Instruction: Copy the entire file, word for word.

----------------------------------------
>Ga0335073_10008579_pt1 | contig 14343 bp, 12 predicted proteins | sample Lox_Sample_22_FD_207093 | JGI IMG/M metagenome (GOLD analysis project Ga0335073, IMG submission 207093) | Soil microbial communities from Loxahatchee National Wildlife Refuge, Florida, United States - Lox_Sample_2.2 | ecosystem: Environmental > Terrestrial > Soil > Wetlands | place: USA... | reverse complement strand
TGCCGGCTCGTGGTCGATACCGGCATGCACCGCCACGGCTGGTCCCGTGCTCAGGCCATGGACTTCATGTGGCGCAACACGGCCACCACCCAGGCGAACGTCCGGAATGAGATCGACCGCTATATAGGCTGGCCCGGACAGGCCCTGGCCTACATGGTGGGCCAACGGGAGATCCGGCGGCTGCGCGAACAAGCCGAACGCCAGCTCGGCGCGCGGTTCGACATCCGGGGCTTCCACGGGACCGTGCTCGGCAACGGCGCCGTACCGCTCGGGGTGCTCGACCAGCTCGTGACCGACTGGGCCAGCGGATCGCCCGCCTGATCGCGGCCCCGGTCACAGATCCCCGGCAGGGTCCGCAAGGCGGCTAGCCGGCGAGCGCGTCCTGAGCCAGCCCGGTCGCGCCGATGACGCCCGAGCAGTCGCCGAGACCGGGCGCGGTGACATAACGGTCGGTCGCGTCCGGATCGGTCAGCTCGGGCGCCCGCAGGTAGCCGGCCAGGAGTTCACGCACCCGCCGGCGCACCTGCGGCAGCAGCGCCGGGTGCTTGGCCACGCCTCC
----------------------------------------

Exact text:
>Ga0335073_10008579_pt1 | contig 14343 bp, 12 predicted proteins | sample Lox_Sample_22_FD_207093 | JGI IMG/M metagenome (GOLD analysis project Ga0335073, IMG submission 207093) | Soil microbial communities from Loxahatchee National Wildlife Refuge, Florida, United States - Lox_Sample_2.2 | ecosystem: Environmental > Terrestrial > Soil > Wetlands | place: USA... | reverse complement strand
TGCCGGCTCGTGGTCGATACCGGCATGCACCGCCACGGCTGGTCCCGTGCTCAGGCCATGGACTTCATGTGGCGCAACACGGCCACCACCCAGGCGAACGTCCGGAATGAGATCGACCGCTATATAGGCTGGCCCGGACAGGCCCTGGCCTACATGGTGGGCCAACGGGAGATCCGGCGGCTGCGCGAACAAGCCGAACGCCAGCTCGGCGCGCGGTTCGACATCCGGGGCTTCCACGGGACCGTGCTCGGCAACGGCGCCGTACCGCTCGGGGTGCTCGACCAGCTCGTGACCGACTGGGCCAGCGGATCGCCCGCCTGATCGCGGCCCCGGTCACAGATCCCCGGCAGGGTCCGCAAGGCGGCTAGCCGGCGAGCGCGTCCTGAGCCAGCCCGGTCGCGCCGATGACGCCCGAGCAGTCGCCGAGACCGGGCGCGGTGACATAACGGTCGGTCGCGTCCGGATCGGTCAGCTCGGGCGCCCGCAGGTAGCCGGCCAGGAGTTCACGCACCCGCCGGCGCACCTGCGGCAGCAGCGCCGGGTGCTTGGCCACGCCTCC